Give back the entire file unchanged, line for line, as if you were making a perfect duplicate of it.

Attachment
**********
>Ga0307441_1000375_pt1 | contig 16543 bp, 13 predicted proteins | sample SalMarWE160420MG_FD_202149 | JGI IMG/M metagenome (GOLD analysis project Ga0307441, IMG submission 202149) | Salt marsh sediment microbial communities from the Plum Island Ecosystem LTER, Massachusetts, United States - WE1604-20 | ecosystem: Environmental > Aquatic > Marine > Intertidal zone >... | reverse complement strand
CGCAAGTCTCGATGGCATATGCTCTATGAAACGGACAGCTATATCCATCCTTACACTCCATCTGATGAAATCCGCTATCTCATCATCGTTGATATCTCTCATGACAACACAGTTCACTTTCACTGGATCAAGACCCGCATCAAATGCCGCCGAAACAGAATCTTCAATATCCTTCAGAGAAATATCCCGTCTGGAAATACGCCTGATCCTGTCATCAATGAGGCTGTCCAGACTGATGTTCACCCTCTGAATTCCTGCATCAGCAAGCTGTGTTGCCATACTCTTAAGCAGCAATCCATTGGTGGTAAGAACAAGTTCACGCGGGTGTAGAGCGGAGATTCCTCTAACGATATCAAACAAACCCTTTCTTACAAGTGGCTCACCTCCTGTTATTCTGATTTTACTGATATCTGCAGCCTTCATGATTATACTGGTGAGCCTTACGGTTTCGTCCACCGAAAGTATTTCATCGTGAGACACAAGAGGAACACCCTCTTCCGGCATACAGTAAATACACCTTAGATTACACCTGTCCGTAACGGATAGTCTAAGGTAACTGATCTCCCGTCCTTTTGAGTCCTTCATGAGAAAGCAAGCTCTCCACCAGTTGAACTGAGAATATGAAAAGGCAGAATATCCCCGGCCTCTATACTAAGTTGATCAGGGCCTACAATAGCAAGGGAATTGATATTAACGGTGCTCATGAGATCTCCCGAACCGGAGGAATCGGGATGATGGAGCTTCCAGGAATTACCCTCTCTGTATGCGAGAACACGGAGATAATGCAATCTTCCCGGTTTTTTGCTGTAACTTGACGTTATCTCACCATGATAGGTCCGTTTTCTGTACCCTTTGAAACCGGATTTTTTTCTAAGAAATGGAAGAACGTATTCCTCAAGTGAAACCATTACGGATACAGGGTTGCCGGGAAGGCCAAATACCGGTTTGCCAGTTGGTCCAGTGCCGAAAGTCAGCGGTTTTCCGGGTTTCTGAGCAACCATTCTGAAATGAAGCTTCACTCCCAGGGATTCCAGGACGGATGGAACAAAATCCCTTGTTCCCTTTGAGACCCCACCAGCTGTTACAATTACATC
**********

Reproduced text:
>Ga0307441_1000375_pt1 | contig 16543 bp, 13 predicted proteins | sample SalMarWE160420MG_FD_202149 | JGI IMG/M metagenome (GOLD analysis project Ga0307441, IMG submission 202149) | Salt marsh sediment microbial communities from the Plum Island Ecosystem LTER, Massachusetts, United States - WE1604-20 | ecosystem: Environmental > Aquatic > Marine > Intertidal zone >... | reverse complement strand
CGCAAGTCTCGATGGCATATGCTCTATGAAACGGACAGCTATATCCATCCTTACACTCCATCTGATGAAATCCGCTATCTCATCATCGTTGATATCTCTCATGACAACACAGTTCACTTTCACTGGATCAAGACCCGCATCAAATGCCGCCGAAACAGAATCTTCAATATCCTTCAGAGAAATATCCCGTCTGGAAATACGCCTGATCCTGTCATCAATGAGGCTGTCCAGACTGATGTTCACCCTCTGAATTCCTGCATCAGCAAGCTGTGTTGCCATACTCTTAAGCAGCAATCCATTGGTGGTAAGAACAAGTTCACGCGGGTGTAGAGCGGAGATTCCTCTAACGATATCAAACAAACCCTTTCTTACAAGTGGCTCACCTCCTGTTATTCTGATTTTACTGATATCTGCAGCCTTCATGATTATACTGGTGAGCCTTACGGTTTCGTCCACCGAAAGTATTTCATCGTGAGACACAAGAGGAACACCCTCTTCCGGCATACAGTAAATACACCTTAGATTACACCTGTCCGTAACGGATAGTCTAAGGTAACTGATCTCCCGTCCTTTTGAGTCCTTCATGAGAAAGCAAGCTCTCCACCAGTTGAACTGAGAATATGAAAAGGCAGAATATCCCCGGCCTCTATACTAAGTTGATCAGGGCCTACAATAGCAAGGGAATTGATATTAACGGTGCTCATGAGATCTCCCGAACCGGAGGAATCGGGATGATGGAGCTTCCAGGAATTACCCTCTCTGTATGCGAGAACACGGAGATAATGCAATCTTCCCGGTTTTTTGCTGTAACTTGACGTTATCTCACCATGATAGGTCCGTTTTCTGTACCCTTTGAAACCGGATTTTTTTCTAAGAAATGGAAGAACGTATTCCTCAAGTGAAACCATTACGGATACAGGGTTGCCGGGAAGGCCAAATACCGGTTTGCCAGTTGGTCCAGTGCCGAAAGTCAGCGGTTTTCCGGGTTTCTGAGCAACCATTCTGAAATGAAGCTTCACTCCCAGGGATTCCAGGACGGATGGAACAAAATCCCTTGTTCCCTTTGAGACCCCACCAGCTGTTACAATTACATC